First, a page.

I guess you don’t know about the No Cats policy here on the blog. But kittens can have a pass this one time, since my last Flash Fiction Challenge had a bunch of pictures of cats in it.

What’s something most readers would never guess about you?

00 lucy 4
Hello! Didn’t see THAT coming!

I have to really concentrate to tell the difference between “left” and “right.” Oh, and going naked is kind of a hobby of mine.

Um, I’m sorry, I lost my train of thought just then. It, uh… what were we discussing? I think that’s fairly common, although people don’t admit it – I mean about the left and right. Not about going naked!

There’s nothing bad about being naked, right? It’s just nature

I’ve, uh… always been a nature fan. It’s all so, you know, um… natural.

Did… you have more questions?

What? Yes! Sure. Somewhere. Is it warm in here? Okay, what about Laundry? Can you wash light and dark colors together? Or have you ever turned a bunch of stuff pink in the washer?

Actually, if you wash at a low temperature it is possible to wash lights and darks together. I use a non-bio detergent at 30 degrees and just bung the lot in together. Even stuff that says “dry clean only.” Life is too short to fret about laundry.

I think we just lost our American readers. 30 degrees is below freezing here, so that’s obviously in Celsius, which would be, um…. warmer in Fahrenheit. Moving on…

Is tea a big deal over there like they make it seem in Downton Abbey? (My wife watches, not me.)

I must be the only person alive who has never seen Downton. I can confirm that tea is incredibly important – we love tea as much as you guys love guns. Probably.

Back to books, then. What “person” do you write in and why?

PorterGirl is written in first person present tense, an approach I have been told repeatedly is unsuitable for mystery/drama writing. I intend to prove those people wrong.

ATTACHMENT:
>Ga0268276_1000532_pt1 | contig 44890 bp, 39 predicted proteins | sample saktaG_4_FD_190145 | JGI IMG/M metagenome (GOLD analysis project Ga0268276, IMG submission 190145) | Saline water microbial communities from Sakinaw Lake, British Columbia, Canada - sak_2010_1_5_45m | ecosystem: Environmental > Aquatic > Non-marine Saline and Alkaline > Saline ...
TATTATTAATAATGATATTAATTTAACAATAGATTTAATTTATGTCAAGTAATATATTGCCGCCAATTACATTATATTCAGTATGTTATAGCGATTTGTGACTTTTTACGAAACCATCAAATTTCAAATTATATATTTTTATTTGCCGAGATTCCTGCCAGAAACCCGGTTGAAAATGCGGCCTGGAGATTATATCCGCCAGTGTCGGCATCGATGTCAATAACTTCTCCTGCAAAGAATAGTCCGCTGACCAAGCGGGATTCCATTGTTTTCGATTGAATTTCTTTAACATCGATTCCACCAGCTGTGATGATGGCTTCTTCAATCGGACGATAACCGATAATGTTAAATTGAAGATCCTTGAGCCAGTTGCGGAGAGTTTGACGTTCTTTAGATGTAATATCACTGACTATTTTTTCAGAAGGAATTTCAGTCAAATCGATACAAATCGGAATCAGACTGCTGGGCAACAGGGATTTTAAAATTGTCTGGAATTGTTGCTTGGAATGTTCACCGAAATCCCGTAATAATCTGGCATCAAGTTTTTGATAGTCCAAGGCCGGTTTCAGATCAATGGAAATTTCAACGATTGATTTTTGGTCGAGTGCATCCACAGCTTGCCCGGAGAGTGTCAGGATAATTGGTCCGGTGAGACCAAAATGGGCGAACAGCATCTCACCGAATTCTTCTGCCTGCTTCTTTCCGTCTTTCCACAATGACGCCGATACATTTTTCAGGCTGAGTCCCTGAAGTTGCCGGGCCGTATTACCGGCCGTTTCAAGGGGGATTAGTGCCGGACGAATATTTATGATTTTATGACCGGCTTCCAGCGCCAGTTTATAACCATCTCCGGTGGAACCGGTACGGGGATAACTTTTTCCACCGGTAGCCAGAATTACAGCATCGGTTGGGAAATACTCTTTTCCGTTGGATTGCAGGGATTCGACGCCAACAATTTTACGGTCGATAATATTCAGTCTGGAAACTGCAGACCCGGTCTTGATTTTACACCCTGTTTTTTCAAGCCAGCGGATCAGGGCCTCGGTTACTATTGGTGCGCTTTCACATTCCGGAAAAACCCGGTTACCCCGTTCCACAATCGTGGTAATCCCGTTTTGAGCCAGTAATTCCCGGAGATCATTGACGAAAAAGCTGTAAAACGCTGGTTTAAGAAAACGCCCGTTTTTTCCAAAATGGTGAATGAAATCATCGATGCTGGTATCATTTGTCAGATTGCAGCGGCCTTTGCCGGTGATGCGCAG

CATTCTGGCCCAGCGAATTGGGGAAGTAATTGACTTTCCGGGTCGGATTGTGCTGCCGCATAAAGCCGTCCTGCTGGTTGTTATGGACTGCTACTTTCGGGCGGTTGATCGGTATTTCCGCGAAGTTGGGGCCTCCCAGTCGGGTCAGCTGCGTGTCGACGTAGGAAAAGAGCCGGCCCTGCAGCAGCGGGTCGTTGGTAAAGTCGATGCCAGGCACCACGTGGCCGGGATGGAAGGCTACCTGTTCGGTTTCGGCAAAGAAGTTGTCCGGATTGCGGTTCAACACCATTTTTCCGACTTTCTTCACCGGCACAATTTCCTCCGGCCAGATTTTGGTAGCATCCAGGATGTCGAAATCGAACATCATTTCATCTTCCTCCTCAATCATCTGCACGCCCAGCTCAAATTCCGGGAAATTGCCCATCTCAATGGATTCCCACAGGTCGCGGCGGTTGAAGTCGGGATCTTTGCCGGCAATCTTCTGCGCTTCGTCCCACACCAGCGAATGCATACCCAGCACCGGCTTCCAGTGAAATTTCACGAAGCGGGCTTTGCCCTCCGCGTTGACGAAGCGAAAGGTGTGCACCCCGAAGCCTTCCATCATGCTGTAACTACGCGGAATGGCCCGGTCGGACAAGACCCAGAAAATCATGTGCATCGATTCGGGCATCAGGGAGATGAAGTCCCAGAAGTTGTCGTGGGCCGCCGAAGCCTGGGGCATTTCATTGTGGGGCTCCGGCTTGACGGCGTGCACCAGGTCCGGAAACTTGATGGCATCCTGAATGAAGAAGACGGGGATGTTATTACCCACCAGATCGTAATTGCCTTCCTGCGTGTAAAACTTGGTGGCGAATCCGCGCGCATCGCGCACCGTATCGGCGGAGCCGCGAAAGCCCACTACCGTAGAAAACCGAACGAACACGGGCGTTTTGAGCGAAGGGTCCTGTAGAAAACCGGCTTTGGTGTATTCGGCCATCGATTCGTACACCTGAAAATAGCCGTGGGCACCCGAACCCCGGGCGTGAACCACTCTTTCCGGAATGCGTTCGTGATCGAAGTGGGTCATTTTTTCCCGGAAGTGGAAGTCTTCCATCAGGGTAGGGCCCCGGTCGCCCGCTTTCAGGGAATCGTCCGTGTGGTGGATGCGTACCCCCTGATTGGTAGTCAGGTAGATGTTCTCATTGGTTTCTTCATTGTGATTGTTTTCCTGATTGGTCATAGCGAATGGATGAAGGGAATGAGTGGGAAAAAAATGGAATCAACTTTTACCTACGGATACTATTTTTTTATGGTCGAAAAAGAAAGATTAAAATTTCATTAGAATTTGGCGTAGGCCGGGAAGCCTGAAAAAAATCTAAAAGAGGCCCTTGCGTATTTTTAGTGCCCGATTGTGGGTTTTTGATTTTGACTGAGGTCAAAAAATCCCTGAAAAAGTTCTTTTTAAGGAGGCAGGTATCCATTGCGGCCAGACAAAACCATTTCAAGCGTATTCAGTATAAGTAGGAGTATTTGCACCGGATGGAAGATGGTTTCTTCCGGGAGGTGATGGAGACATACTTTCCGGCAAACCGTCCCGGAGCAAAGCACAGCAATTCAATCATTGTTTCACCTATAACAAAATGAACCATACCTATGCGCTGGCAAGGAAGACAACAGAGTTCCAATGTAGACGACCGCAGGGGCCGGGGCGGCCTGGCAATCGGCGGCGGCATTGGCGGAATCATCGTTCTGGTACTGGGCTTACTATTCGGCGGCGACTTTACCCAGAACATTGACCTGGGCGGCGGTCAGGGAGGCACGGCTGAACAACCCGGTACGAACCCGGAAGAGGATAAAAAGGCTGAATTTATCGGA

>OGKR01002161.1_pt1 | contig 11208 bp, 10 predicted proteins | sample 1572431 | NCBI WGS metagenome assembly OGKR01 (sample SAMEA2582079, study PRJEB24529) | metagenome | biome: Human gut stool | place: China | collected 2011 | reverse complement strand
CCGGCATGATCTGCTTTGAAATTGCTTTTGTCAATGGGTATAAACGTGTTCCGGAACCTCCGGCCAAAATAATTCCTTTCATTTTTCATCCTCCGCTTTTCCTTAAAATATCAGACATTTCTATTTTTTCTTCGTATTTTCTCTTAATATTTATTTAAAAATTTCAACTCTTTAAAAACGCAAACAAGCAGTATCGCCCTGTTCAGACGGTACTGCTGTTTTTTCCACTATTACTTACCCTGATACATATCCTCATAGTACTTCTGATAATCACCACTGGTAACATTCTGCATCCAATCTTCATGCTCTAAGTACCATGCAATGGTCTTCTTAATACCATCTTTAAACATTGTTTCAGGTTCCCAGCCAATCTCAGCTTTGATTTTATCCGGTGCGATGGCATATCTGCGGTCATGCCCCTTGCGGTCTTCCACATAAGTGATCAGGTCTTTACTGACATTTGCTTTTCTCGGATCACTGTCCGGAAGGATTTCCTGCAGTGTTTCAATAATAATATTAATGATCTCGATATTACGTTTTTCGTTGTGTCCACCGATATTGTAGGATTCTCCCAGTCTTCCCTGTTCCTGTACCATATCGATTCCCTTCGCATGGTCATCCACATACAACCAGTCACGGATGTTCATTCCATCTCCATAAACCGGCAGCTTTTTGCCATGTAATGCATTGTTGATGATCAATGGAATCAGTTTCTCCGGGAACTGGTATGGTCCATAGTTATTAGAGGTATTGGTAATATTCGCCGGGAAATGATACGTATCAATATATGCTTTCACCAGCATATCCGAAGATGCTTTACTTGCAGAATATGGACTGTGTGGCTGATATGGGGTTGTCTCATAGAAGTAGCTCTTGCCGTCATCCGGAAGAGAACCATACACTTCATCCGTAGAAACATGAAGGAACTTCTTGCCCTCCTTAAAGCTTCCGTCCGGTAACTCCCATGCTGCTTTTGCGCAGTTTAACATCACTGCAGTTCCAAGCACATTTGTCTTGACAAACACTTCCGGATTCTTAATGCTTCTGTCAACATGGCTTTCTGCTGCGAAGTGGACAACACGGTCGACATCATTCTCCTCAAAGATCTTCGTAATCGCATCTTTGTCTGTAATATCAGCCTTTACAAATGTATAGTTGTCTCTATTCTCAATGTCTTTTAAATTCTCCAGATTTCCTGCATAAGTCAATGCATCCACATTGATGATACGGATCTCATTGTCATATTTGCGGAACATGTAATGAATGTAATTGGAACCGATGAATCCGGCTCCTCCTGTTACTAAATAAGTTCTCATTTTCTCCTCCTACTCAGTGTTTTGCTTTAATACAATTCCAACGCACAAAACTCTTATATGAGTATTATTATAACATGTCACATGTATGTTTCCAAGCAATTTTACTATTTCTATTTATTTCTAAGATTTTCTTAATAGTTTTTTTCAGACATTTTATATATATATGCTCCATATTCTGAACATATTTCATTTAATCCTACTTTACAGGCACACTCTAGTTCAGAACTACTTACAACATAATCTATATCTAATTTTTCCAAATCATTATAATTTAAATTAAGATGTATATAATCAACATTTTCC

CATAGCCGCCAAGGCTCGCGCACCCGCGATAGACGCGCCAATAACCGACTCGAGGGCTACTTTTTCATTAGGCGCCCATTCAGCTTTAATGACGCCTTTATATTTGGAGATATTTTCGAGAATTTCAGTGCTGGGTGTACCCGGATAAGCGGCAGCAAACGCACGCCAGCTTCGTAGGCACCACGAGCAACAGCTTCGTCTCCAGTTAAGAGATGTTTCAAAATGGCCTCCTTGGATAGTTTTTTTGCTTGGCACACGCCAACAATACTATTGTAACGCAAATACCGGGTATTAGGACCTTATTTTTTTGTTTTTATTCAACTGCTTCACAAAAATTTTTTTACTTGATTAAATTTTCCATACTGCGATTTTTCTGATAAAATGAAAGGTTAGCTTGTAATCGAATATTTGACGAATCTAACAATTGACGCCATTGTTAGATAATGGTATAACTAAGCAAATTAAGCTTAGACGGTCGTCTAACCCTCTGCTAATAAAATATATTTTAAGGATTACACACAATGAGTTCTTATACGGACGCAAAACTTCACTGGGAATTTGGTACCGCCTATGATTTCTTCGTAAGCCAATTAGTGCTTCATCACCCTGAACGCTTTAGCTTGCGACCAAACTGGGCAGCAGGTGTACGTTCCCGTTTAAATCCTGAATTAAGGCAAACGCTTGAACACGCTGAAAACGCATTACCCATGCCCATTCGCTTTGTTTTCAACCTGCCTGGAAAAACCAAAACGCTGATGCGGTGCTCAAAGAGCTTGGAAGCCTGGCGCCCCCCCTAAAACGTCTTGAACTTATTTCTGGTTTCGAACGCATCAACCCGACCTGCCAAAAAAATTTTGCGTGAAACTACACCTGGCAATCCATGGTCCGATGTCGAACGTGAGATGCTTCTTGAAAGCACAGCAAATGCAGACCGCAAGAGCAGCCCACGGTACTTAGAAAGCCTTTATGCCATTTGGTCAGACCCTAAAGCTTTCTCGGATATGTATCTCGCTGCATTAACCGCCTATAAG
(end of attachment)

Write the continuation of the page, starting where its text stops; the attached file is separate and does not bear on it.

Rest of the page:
“PorterGirl is written in first person present tense, an approach I have been told repeatedly is unsuitable for mystery/drama writing. I intend to prove those people wrong.”

I think you already did, with a three-book publishing deal.

Outside of PorterGirl, it’s mainly third person past tense but I am keen to develop a future progressive tense style, just for the heck of it.

Hmm. Doing some Flash Fiction Challenges could help you develop that. Just sayin’.

What do you do for cover art?

The cover art for the book was designed by my friend and fellow adventure enthusiast Tony Coleby ( He is an incredible photographer and digital artist and also the person who first suggested that I start a blog, so without him there would be no PorterGirl at all. We have much to thank him for. Also, his wife Nicole is fabulous and teaches me to swear in German.

I could have used that growing up. My mom’s side of the family is German and our hometown has a huge German population. I can ask “Do you have a laundromat?” in German, but that’s about all. That phrase comes in handy more often than you’d think, though.

Okay, now to the nitty gritty: Plotter or Pantser?

I am a bit of both.

Cheater. You’re supposed to pick one, you coward. But okay, explain your position. Cos I think more people are hybrids than admit it.

I take great care in crafting the story arc and always plan the ending and turning points in detail. After that, however, things take more of a creative turn and characters and events just sort of write themselves.

That’s probably true of most plotters. They have ideas or an outline of varying detail, and then add things want freely, wherever the story wants it. That’s what I do. I have an ending in mind before I start but it’s subject to change if I come up with something better.